The Function of Criticism in the Present Time: A Conversation with A. S. Byatt

On February 25th, spectators filled all 150 chairs in Wheeler’s Maude Fife auditorium to catch a glimpse of esteemed novelist and critic A.S. Byatt. Byatt was invited by the department to speak about the relationship between writers and critics, and more generally, between literature and literary criticism. The event was structured as a round-table discussion between Byatt and four Berkeley professors, who joined her on stage: David Marno, Namwali Serpell, Kent Puckett, and Robert Hass.

A.S. Byatt

Hass began the event, themed loosely around Matthew Arnold’s seminal 1864 essay “The Function of Criticism at the Present Time,”  by quoting Arnold’s famous adage about criticism: “Criticism … obeys an instinct prompting it to try to know the best that is known and thought in the world, irrespectively of practice, politics, and everything of the kind.” Byatt, who not only has written criticism, but who also writes critics into her novels as characters, proposed the concept of “respectful criticism” as a paraphrase of Arnold’s idea. For Byatt, this means having respect for language” and avoiding what she called critical “peacockery,” or the display of intellectual prowess for its own sake.

Byatt then went on to talk about her realization of the need for this sort respectful criticism while studying under F. R. Leavis–a critic very much in the tradition of Arnold–at Cambridge. Leavis, according to Byatt, went so far as to declare certain authors unreadable and to mock them viciously in courses and essays (apparently he particularly hated Robert Browning). In light of figures like Leavis, who so mercilessly wielded their critical axes, Puckett suggested that criticism, if misused, might have the potential to be “inordinate” (to use a word that recurs in Byatt’s own work) or even “dangerous.” Byatt responded by saying that criticism can indeed be dangerous, because it can affect taste so drastically. She went on to say that she believed the way for criticism to avoid being dangerous was for it to refuse judgment. Serpell proposed William Empson as a critic who did just that, by developing a style of criticism that, instead of seeking answers or judgments, celebrated difficulties, differences, and what she ultimately called “incommensurable imperatives.” Byatt praised Empson as a critic who, rather than resolving ambiguities in or between texts, “stood up between them.”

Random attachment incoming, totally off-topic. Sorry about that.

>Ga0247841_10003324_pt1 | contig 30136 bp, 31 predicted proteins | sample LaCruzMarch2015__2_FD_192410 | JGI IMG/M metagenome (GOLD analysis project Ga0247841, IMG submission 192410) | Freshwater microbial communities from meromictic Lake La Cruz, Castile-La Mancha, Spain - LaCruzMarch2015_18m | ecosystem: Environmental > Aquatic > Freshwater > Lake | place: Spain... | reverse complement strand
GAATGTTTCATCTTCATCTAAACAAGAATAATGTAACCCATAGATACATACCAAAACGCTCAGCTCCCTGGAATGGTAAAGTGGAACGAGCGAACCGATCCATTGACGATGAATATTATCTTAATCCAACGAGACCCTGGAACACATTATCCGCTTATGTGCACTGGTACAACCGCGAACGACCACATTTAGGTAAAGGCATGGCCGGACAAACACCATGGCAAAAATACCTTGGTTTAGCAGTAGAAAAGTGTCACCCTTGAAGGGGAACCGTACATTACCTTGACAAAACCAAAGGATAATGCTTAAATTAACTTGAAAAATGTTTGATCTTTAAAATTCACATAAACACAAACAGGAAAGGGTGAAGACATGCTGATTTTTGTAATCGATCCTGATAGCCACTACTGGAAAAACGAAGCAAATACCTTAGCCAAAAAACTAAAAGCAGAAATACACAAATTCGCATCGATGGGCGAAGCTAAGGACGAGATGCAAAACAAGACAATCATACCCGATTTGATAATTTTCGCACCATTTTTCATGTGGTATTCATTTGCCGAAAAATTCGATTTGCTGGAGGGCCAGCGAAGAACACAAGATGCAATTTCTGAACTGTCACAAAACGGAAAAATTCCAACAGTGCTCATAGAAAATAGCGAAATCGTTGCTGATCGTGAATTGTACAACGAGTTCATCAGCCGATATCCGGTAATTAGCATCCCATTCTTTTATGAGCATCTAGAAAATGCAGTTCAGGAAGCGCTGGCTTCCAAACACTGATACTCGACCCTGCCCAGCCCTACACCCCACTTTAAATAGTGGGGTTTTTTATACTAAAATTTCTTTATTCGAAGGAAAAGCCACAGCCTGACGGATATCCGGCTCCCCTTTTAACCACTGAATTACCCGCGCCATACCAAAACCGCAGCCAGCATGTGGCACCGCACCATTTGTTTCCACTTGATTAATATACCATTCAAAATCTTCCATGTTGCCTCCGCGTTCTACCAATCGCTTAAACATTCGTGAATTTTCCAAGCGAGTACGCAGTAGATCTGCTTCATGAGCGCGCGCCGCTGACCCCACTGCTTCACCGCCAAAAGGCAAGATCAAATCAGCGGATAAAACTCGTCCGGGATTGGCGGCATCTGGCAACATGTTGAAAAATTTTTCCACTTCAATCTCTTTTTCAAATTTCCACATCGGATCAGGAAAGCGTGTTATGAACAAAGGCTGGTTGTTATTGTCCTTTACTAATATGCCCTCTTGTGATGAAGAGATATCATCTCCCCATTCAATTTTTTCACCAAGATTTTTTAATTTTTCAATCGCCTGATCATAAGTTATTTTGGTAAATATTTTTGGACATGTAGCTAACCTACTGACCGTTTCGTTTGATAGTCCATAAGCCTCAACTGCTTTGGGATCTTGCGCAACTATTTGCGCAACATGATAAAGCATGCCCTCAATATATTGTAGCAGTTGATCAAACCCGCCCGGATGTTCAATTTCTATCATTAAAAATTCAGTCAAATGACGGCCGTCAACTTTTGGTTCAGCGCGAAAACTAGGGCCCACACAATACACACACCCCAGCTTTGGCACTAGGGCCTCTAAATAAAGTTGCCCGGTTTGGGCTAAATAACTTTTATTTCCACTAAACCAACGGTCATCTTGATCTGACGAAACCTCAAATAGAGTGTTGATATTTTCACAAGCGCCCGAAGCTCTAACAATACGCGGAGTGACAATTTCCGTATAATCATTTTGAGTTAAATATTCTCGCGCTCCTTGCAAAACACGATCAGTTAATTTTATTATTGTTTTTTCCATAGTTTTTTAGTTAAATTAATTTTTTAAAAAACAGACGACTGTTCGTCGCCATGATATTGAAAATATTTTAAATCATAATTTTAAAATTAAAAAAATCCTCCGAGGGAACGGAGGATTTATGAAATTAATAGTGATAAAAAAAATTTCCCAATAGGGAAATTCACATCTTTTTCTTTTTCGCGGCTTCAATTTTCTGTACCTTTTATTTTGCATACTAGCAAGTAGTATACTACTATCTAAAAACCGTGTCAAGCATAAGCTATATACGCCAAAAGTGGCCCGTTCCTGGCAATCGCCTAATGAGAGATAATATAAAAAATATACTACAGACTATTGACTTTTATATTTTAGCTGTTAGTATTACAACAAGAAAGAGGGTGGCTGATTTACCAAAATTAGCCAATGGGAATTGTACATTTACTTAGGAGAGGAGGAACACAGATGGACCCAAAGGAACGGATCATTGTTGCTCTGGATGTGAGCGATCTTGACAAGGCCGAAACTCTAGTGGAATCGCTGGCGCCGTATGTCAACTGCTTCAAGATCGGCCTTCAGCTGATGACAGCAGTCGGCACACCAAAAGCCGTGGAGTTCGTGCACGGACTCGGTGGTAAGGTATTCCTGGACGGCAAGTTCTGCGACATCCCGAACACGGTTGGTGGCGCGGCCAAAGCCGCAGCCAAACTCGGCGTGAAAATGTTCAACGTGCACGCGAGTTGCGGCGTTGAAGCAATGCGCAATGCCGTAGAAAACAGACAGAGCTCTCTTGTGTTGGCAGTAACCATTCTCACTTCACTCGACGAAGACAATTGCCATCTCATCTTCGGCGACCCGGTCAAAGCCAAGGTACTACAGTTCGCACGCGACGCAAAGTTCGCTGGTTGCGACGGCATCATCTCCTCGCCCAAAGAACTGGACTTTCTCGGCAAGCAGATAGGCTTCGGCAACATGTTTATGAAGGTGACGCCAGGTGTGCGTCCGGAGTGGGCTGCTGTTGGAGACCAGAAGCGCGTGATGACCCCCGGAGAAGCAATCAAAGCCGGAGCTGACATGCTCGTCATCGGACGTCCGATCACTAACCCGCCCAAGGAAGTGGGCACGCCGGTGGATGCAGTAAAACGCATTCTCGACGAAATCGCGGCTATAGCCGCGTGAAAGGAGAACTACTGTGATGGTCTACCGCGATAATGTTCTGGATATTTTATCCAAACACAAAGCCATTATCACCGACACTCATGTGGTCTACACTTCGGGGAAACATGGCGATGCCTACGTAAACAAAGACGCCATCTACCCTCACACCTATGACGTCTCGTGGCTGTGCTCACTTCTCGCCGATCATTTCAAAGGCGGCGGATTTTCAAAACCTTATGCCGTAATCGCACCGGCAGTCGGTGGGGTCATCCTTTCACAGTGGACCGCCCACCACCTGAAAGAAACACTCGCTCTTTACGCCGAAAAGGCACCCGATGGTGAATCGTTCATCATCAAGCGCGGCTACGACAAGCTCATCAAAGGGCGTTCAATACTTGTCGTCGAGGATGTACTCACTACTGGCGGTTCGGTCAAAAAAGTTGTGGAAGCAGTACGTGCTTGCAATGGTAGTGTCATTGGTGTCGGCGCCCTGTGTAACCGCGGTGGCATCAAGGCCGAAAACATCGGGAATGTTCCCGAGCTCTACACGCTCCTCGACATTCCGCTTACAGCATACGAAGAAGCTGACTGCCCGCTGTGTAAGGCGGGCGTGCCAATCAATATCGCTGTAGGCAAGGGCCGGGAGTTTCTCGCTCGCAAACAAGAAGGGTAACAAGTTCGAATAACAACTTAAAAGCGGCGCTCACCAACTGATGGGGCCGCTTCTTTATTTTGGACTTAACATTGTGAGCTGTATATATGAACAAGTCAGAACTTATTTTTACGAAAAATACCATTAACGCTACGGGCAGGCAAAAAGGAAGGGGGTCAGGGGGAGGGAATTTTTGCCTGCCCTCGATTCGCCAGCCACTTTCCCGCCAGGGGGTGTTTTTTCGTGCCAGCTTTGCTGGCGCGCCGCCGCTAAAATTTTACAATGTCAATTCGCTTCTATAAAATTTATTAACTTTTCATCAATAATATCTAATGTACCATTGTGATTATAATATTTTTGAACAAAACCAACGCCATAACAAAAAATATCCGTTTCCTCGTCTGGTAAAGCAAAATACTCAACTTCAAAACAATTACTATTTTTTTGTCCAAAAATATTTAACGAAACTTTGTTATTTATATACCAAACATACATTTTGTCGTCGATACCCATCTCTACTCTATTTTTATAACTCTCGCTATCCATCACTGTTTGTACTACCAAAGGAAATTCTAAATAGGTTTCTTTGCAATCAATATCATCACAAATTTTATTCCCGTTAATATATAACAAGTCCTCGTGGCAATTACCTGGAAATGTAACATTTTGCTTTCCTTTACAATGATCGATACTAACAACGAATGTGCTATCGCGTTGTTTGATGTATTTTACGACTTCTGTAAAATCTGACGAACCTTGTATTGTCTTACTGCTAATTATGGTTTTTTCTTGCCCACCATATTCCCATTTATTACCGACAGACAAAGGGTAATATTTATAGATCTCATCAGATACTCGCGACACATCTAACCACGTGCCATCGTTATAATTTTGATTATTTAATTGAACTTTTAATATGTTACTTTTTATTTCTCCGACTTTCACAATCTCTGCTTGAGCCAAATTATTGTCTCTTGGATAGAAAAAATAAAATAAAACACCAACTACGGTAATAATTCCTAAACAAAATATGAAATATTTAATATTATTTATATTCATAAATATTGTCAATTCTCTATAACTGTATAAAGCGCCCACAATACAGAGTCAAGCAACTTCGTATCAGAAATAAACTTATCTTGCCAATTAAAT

The event ended with a question from Marno concerning the possibility of an “agnostic criticism,” in which the critic could be thought of as eternally seeking after, but never finding (and perhaps never actually wanting to find) a judgment about a work of art. Hass responded that to engage in this sort of critical finding, you first “had to be taught to look.” He ended by saying that writing respectful, non-judgmental, agnostic criticism would be like falling in love: both make us see the world as if we had a “new set of eyes.”

Post written by Jeffrey Blevins